The first is with the Thinking About Your Thinking features that appear throughout the book. These feature boxes contain prompts that draw out self-aware thinking on topics and issues connected to the content in the main text of the book. For example, there are prompts that ask the readers to think about their idea of a philosopher (and where that idea comes from), their ability to explain abstract ideas (and the tendency to use concrete examples), their expertise (and their knowledge of the thing they think that have expertise in), their feelings (and their ability to control them), their preferences and desires (and their reasons for them), their knowledge (and their knowledge of that knowledge), their identity (and the thoughts and character traits that belong to them), their questions (and their struggles to answer them), their principles of action (and their assessment of them), their political beliefs (and the principles behind them), and their thinking about philosophy (and the book’s effect on those thoughts).

The purpose of this self-conscious thinking is to help readers acknowledge their assumptions in order to help them access a more open-minded view of the world and their place in it. After all, the boundarylessness of philosophy cannot be experienced within the confines of biases and prejudices. Thinking about your thinking is, thus, an important part of learning to think philosophically and be philosophical.   

The second particular way I built off of the first edition’s metacognitive footing occurs in the Reading Questions at the end of the various primary source texts. While many of these questions are comprehension questions in the ordinary sense, others are comprehension questions in the metacognitive sense, that is, questions that prompt readers to comprehend—or, at least, think about—their comprehension of what they just read. For example: How does al-Ghazali’s ocean imagery help you understand his philosophical ideas? What did you find challenging about reading Plato’s Euthyphro and how did you work through the challenge? What obstacles in your thinking stand in the way of your achieving Stoic serenity and what statement or ideas in Marcus Aurelius’s Meditations are useful for overcoming those obstacles? Can you meditate like Descartes to the knowledge I exist? How does your study of Kant’s epistemology and metaphysics help you understand a passage concerning his moral philosophy? How does your study of Hobbes’s philosophy help you read and understand a passage from Locke’s writings?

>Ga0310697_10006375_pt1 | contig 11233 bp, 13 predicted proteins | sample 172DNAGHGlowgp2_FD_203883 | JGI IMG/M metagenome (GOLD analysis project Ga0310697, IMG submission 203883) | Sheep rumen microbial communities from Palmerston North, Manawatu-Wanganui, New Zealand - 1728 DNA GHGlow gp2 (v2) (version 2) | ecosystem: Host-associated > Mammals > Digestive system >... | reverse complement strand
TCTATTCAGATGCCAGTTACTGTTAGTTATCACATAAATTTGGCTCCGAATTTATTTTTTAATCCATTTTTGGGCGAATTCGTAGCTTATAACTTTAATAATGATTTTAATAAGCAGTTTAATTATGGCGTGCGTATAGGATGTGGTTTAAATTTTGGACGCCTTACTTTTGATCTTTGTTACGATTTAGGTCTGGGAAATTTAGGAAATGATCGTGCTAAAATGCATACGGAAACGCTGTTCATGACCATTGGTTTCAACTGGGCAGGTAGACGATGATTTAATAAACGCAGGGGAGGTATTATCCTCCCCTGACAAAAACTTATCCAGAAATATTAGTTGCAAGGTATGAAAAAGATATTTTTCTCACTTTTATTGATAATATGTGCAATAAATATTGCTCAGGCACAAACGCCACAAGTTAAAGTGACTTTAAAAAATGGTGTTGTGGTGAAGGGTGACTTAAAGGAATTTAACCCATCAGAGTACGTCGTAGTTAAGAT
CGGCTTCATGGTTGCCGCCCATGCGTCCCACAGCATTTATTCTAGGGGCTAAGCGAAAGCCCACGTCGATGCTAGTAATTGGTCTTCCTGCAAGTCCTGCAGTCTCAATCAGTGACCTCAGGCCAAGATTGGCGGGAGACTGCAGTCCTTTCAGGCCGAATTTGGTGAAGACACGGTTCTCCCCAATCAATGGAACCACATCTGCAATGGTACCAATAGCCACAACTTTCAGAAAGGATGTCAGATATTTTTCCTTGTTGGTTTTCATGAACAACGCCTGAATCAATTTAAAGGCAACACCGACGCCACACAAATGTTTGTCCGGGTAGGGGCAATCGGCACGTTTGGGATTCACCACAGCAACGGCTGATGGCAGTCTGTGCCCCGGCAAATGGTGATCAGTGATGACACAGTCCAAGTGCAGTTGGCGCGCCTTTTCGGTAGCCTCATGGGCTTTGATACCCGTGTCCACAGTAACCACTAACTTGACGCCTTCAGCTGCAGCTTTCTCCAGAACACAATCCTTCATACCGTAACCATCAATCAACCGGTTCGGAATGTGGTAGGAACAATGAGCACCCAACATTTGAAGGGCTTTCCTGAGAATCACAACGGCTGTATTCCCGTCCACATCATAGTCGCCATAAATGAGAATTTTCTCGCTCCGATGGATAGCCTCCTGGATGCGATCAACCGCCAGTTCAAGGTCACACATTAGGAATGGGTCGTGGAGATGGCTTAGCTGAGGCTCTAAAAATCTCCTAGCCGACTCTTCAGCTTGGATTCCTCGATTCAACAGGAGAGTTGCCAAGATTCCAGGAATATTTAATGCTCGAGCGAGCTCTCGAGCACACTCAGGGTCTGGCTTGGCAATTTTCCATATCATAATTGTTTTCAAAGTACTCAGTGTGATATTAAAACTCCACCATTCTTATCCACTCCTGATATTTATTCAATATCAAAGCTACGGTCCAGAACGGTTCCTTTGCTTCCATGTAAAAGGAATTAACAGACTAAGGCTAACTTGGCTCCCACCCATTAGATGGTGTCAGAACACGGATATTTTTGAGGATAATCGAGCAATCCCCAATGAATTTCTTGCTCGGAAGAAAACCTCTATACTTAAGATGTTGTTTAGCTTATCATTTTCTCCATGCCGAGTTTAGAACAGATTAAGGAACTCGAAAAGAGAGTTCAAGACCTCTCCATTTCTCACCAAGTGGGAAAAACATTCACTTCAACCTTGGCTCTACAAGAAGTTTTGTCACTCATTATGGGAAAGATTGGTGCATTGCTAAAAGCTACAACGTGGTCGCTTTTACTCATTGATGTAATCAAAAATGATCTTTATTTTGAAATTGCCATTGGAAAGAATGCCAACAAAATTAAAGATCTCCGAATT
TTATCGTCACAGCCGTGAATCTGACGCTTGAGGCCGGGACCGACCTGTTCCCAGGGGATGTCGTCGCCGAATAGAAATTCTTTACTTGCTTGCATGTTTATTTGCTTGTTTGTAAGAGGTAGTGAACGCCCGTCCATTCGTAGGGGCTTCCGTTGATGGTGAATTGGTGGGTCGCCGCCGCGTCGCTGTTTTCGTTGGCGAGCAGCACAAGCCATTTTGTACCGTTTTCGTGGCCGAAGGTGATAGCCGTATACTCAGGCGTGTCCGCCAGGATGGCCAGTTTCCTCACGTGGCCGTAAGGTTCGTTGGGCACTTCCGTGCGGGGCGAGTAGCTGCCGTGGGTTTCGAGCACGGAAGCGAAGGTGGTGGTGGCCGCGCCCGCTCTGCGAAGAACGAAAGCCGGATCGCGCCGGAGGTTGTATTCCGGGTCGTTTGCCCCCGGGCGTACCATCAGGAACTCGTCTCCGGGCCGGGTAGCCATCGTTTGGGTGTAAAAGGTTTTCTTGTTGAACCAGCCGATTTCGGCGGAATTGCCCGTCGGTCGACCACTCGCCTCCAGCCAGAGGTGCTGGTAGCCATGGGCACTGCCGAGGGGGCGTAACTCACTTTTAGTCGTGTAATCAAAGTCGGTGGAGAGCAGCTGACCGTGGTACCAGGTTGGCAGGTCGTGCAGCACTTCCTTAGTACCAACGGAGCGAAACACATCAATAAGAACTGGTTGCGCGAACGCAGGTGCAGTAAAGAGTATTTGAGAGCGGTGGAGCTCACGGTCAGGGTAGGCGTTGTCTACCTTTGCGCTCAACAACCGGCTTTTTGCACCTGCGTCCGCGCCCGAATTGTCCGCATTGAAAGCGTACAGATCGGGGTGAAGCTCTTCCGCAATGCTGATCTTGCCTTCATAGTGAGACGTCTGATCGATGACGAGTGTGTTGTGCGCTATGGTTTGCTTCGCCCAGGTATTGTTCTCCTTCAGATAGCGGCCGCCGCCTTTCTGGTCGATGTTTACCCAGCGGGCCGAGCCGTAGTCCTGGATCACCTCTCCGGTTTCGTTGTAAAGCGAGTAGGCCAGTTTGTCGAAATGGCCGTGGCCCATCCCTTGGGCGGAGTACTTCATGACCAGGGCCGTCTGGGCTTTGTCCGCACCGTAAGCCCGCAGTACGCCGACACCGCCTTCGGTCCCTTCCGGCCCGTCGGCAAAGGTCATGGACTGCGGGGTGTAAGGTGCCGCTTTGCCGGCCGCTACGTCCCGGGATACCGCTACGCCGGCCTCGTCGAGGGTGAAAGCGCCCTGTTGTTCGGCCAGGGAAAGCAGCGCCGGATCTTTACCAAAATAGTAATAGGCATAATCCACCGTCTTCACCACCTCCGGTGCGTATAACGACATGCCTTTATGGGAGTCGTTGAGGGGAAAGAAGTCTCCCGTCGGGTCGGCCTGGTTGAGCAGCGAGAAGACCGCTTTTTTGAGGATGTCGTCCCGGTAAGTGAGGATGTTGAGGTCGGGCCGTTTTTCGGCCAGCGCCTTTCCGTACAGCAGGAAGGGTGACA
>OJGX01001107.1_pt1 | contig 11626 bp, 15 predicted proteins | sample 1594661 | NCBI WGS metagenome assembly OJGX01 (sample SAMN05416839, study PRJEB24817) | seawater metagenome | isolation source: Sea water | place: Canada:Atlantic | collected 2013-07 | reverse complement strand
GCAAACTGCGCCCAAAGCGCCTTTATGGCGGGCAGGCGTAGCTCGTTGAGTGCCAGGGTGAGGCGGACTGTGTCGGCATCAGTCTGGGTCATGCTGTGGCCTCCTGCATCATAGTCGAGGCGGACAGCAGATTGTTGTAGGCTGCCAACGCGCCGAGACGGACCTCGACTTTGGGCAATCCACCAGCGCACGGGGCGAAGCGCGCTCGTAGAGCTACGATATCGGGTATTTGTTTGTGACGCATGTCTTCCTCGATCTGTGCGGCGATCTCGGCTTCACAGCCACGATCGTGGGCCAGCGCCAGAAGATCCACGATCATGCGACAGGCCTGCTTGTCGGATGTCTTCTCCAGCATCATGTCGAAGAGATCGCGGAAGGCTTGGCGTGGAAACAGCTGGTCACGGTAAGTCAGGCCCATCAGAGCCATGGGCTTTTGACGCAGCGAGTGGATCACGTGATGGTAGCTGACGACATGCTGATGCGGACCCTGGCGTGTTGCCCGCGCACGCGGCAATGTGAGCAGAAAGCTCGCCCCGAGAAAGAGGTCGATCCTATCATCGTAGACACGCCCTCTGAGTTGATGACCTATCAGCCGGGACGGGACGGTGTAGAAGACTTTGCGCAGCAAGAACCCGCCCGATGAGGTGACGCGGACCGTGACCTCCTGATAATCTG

These sorts of metacognitive questions are intended to improve the readers’ philosophical literacy by equipping them with the skills for thinking through a philosophical text. This is beneficial in the immediate while they read the original sources in the book as well as in the long term should they continue to read original philosophical texts on their own.

Thinking through a text is also one more way that the book encourages readers to experience philosophy—in this case, it encourages them to approach the activity of reading as, itself, a philosophical activity. Indeed, let me add that one to the list at the beginning: the philosophy of reading philosophy.

All told, my principal goal with these metacognitive additions to the 2nd edition of Experiencing Philosophy was inspired by the boundless, wonderous, pensive depths promised by the book’s title: to help readers experience philosophy. In other words, to help them think.

Susan Mills, co-author of Experiencing Philosophy 2nd Edition and Associate Professor of Philosophy at MacEwan University

Posted on June 17, 2024